The ugly face of church-state relations was again seen last week. The PM struck out at the Methodist Church over a letter that had been sent out to its divisions calling on church members to vote for parties that mentioned God in their manifestos. Even a numbskull could see this was saying:  Don't vote for Fiji First; vote for SODELPA. The PM irreverently (sic!) called the church leaders a bunch of liars. The church President-Elect Rev. Tevita Banivanua later said he was unaware of the letter but would be looking into it. One might hope so or he's likely to see more members lost to the pentacostals and not be on the best of terms with the new Government. 

The blogs
The blogs were a little quieter this week, with a little less name-calling and a little more discussion on the reasons for FijiFirst's political victory. My blog, as indicated by the last postings numbered 1 to 5, will now try to encourage more reader thought, comments and discussion on particular issues facing the nation. Your ideas for topics are most welcome. 

Dennis Singh on Facebook's Fiji Economic Forum made several observations that deserve a wider audience. His  wrote:

1. Sodelpa got done by the 'limuri' effect [People saying one thing to please, and doing another thing] 2. Majority of itaukei would not want to vote out their right to fair and equal lease money distribution by voting out incumbent. 3. First time since 1987 Fijians of Indian ethnicity have voted overwhelmingly for an Itaukei leader. Dr Bavadra being last.4. #279 did amazingly well in many itaukei village voting centres, even more so in the West, in one village he got around 90% of the votes. 5. Itaukei's are not gullible, they respectively listen to chiefs and high chiefs at pocket meetings, but come election day, they make their own minds. 6. Social media has helped many to be better informed. Vodafone! Power to You! 7. Mick Beddoes and MPC are bad losers. 8. Unions may rest in peace.9. AG was badly underestimated. 10. Frank never swayed away from his focus, a  united and multiracial Fiji.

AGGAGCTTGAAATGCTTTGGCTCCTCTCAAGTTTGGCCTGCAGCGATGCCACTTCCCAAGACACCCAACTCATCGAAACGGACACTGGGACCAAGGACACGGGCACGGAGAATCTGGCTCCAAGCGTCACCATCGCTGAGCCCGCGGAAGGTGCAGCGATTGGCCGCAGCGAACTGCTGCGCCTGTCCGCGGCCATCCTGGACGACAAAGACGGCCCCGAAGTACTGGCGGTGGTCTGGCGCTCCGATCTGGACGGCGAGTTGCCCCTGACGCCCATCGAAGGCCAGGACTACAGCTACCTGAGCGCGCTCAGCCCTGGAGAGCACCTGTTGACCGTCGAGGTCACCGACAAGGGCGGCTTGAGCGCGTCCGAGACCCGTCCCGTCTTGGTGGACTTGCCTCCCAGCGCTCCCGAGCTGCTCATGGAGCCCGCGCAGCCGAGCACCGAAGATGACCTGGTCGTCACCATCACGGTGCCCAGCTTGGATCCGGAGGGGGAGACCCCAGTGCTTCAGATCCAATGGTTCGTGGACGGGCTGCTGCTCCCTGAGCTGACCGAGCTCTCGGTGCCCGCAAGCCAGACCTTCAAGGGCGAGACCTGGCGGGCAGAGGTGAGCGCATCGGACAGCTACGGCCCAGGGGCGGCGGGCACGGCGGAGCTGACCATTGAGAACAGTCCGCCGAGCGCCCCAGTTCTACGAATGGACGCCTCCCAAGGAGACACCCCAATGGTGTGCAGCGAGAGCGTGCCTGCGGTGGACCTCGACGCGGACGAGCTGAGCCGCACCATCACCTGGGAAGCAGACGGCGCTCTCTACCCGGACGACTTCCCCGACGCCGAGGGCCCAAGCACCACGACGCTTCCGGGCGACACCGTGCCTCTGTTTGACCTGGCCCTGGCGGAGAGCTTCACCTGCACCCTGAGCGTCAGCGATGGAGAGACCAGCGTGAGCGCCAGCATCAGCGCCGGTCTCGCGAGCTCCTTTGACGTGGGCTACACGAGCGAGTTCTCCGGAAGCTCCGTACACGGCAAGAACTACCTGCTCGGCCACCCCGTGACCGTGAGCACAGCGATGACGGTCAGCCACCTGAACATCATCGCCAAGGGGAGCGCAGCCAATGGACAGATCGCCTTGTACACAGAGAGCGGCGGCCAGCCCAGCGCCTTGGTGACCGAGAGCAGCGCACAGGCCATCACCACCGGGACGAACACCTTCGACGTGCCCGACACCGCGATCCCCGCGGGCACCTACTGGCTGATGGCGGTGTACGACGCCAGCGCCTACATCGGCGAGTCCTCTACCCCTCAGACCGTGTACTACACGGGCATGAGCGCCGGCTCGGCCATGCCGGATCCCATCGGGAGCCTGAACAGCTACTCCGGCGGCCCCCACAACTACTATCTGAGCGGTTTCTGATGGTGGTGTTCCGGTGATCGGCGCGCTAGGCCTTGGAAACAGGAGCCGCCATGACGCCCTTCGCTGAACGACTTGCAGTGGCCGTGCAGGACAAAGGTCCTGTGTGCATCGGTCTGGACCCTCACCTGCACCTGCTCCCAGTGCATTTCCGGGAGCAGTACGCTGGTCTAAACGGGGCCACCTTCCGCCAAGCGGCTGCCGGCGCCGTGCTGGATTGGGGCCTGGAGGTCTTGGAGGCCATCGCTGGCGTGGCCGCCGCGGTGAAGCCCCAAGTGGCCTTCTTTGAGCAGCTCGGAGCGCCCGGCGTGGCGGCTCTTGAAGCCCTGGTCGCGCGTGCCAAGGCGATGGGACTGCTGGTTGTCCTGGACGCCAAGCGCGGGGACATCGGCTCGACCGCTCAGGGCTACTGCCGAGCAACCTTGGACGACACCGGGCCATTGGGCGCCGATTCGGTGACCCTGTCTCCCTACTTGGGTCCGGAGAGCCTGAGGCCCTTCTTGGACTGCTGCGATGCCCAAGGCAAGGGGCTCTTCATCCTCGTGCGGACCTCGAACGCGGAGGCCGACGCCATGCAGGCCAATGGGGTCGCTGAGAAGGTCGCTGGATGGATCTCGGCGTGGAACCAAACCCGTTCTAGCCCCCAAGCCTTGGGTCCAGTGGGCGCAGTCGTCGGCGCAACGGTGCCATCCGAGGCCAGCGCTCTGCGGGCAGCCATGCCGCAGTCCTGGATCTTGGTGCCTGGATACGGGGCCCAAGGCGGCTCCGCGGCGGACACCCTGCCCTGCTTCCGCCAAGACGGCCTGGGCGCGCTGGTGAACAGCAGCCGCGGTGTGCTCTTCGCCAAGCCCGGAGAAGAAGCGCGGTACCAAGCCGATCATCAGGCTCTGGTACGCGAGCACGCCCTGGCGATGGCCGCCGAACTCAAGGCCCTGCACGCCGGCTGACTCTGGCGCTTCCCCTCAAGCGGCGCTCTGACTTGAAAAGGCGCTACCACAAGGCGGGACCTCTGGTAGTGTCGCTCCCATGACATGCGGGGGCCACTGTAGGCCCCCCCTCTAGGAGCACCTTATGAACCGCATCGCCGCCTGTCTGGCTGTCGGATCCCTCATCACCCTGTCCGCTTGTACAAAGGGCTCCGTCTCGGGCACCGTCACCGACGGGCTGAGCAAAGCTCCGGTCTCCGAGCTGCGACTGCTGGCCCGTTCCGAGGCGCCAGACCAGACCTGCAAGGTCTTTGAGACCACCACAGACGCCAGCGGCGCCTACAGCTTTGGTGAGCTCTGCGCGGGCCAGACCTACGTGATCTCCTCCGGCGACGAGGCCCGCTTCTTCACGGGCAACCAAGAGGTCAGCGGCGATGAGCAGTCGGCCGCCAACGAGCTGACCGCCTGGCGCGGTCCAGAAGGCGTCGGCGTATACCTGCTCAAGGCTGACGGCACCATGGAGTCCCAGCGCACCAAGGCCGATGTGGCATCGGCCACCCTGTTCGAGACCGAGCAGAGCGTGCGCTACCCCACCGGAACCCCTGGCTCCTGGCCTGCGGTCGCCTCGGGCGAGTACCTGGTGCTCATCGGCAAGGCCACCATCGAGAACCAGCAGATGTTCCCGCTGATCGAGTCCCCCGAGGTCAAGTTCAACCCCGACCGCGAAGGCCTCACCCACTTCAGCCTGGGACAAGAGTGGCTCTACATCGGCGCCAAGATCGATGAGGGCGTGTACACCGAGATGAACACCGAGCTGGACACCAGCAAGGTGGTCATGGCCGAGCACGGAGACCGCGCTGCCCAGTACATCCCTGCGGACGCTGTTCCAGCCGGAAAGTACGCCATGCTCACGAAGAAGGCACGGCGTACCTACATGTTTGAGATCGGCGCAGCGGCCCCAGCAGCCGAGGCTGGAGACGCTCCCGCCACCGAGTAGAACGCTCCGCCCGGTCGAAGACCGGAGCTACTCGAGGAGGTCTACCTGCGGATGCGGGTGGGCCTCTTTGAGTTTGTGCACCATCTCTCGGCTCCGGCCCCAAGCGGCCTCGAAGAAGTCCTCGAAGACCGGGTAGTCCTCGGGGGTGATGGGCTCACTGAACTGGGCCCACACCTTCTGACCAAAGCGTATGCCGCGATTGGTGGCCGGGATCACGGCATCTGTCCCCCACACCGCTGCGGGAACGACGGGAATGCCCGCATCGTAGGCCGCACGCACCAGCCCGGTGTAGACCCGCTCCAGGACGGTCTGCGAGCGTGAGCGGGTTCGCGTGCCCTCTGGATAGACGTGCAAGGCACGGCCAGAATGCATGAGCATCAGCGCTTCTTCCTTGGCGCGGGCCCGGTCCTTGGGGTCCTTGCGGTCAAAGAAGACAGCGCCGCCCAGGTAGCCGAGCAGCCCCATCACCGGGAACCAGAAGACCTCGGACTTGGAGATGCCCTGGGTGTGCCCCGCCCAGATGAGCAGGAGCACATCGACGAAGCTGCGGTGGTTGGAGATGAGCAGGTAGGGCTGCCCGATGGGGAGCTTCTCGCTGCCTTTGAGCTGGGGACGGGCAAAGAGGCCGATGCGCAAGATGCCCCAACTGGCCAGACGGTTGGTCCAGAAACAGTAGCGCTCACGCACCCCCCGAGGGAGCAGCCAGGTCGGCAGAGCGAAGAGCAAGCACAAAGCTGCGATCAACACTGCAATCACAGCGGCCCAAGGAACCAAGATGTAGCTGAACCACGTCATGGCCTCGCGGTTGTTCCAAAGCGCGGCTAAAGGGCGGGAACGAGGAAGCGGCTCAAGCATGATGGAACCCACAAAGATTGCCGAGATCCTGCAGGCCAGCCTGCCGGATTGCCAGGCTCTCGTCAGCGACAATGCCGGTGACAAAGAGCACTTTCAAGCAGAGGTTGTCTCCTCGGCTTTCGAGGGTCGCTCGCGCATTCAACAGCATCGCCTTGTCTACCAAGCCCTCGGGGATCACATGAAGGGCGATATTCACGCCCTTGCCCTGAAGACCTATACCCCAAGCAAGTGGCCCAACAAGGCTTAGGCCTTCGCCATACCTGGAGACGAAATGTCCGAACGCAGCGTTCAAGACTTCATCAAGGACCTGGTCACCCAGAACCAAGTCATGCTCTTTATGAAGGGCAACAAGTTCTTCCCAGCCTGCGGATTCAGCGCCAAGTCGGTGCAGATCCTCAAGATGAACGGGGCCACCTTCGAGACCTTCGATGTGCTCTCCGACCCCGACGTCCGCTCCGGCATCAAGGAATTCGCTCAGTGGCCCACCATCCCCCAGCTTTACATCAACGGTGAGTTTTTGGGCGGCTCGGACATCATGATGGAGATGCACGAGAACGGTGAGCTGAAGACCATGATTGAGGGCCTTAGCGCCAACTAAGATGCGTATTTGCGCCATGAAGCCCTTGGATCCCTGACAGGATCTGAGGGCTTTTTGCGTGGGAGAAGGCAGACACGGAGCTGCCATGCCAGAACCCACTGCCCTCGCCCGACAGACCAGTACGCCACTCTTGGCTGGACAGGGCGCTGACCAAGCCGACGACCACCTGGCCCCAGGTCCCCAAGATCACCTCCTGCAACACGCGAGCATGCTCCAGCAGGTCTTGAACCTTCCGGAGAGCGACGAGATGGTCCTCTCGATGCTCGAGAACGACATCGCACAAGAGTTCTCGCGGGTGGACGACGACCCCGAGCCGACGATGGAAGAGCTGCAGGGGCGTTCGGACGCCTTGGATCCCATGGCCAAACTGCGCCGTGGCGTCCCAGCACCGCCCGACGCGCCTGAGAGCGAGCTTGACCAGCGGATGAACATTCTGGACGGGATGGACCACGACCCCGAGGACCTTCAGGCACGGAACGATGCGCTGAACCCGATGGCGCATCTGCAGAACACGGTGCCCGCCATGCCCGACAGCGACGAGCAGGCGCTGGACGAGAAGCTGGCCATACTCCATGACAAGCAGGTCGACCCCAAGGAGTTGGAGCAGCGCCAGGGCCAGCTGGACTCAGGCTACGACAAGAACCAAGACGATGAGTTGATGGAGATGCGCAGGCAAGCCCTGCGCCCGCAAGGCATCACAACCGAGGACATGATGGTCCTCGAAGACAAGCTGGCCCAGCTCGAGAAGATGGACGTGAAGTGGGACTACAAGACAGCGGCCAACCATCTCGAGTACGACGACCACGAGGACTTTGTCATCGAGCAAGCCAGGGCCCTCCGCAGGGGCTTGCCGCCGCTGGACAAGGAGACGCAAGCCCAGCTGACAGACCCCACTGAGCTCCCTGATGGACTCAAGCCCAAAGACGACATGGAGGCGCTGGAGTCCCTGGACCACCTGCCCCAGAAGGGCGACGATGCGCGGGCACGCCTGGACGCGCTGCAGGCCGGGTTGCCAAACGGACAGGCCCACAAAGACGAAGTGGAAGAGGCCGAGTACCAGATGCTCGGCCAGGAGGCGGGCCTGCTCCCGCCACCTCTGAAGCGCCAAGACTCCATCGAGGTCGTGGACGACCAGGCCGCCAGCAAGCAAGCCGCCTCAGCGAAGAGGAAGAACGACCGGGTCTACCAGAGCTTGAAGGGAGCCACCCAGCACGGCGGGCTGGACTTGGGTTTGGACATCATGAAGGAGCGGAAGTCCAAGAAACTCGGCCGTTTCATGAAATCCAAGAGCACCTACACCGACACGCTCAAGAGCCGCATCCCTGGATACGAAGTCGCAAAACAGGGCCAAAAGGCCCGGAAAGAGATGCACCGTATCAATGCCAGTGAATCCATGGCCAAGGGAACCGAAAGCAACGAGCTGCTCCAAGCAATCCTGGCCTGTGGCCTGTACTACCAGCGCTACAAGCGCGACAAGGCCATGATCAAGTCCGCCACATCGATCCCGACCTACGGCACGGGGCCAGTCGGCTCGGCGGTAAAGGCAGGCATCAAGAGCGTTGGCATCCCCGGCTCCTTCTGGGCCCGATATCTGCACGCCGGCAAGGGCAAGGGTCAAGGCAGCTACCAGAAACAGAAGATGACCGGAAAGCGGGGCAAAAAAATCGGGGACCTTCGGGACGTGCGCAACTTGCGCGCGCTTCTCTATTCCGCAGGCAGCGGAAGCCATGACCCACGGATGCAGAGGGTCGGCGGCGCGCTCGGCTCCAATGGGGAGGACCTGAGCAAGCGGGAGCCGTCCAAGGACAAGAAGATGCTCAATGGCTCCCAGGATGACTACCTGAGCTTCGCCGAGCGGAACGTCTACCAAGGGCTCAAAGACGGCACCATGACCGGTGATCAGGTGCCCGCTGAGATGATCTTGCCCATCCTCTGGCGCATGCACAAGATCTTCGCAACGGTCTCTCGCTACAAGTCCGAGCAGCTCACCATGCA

Dr Narsey to the rescue
 Dr Waden Narsey blames everyone else for the FijiFirst victory. But in retrospect he  now sees  how the Bainimarama Government  set the stage for a FijiFirst win. And in some ways he is correct.